Methods of Calculating Depreciation: Pros & Cons
For most depreciable assets, the IRS requires businesses to use the Modified Accelerated Cost Recovery System (MACRS) Method (for specific formulas, see Publication 946, Appendix A).
- The MACRS Method is preferred by the IRS for the majority of depreciable assets. It provides more significant tax deductions at the beginning of the asset’s useful life and differs strongly from the straight-line accounting method.
- The Double Declining Balance Method is the best accounting method for businesses that want the majority of tax deductions from a depreciable asset earlier rather than later. In terms of an asset’s useful life, this method skews deductions even earlier than MACRS.
- The Sum-of-the-Years-Digits Depreciation Method involves accounting processes and outcomes similar to the double-declining balance depreciation method.
- The Units of Production Method is another accounting process that aligns the deduction value with an asset’s workload. If a business’s depreciable assets suffer continuous wear and tear, that business would be wise to consult with a CPA to see if the UOP method is appropriate.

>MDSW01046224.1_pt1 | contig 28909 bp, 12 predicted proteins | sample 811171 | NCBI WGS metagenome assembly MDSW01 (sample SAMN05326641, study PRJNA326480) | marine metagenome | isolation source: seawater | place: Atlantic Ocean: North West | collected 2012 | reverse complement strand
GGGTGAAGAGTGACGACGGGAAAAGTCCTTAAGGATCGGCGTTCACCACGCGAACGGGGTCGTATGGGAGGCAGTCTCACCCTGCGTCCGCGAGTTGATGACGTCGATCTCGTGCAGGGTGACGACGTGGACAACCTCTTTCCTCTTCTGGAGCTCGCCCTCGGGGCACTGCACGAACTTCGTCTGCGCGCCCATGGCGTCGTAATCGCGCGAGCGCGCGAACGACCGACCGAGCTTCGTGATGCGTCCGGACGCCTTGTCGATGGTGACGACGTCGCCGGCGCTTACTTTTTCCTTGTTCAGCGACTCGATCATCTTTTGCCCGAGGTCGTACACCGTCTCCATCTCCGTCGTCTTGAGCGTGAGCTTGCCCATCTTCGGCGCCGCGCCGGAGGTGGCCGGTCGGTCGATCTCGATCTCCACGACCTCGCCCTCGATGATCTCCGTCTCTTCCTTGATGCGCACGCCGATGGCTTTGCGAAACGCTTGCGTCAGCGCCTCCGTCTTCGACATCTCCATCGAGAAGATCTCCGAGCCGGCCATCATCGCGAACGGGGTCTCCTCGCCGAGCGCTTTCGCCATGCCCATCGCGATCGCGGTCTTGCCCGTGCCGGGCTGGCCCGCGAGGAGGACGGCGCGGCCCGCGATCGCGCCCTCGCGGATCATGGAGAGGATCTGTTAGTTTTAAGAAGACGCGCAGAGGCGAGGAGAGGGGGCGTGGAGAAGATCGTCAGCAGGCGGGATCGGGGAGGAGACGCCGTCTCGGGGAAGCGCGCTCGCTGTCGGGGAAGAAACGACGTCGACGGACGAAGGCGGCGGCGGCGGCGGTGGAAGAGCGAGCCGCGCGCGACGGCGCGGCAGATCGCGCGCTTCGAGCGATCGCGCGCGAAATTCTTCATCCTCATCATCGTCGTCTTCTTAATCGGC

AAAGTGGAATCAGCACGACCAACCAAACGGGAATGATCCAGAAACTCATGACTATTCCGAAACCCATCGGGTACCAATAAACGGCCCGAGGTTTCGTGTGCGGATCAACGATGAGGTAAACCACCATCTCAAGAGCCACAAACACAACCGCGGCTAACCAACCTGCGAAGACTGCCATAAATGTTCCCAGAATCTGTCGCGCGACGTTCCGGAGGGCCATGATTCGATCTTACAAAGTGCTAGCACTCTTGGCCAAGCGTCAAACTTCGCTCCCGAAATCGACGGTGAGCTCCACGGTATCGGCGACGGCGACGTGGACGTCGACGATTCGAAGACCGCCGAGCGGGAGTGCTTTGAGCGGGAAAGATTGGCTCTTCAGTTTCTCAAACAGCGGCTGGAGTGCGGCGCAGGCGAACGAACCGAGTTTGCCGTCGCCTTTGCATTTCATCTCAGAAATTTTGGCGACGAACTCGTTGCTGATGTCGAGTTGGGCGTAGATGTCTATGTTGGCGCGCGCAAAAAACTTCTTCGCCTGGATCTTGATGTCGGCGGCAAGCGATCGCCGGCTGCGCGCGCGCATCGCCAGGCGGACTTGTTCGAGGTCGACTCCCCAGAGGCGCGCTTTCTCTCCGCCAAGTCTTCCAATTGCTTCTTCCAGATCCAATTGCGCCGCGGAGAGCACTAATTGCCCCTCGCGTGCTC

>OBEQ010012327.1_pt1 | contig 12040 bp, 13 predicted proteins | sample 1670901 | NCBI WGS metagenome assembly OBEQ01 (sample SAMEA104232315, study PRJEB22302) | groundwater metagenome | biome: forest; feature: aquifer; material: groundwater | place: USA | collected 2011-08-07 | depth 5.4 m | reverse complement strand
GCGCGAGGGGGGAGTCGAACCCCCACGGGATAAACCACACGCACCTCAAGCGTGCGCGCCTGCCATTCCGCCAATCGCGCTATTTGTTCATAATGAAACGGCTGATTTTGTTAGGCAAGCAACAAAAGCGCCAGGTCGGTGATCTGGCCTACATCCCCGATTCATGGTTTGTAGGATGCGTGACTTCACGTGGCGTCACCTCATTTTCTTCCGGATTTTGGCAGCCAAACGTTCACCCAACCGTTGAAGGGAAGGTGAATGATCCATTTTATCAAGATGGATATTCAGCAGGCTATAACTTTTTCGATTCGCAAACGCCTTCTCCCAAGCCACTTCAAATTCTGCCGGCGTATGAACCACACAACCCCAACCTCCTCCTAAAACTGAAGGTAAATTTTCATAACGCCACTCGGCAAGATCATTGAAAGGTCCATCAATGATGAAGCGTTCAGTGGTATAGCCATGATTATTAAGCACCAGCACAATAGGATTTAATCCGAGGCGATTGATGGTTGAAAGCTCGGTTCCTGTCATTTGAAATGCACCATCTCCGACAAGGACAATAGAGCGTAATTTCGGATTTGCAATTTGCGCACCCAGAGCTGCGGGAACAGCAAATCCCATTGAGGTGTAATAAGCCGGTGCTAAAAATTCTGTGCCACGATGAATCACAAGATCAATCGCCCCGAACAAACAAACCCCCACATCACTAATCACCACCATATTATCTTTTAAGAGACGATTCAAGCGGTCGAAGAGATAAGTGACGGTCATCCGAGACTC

Common Assets for Depreciation
Which assets can and cannot be depreciated? To answer those two questions, let’s take a look at the useful life of the most common depreciable assets.
I’ll group assets into two broad categories: fixed and intangible assets. Then I’ll get to the specifics.
Land and Real Estate
Unlike real property, e.g., buildings, land cannot be depreciated. But real estate can. Here’s a breakdown:
- Rental properties where at least 80% of the income is from residential rentals, e.g., mixed-use buildings or owner-occupied duplexes, triplexes, or quadplexes, depreciate over 27.5 years.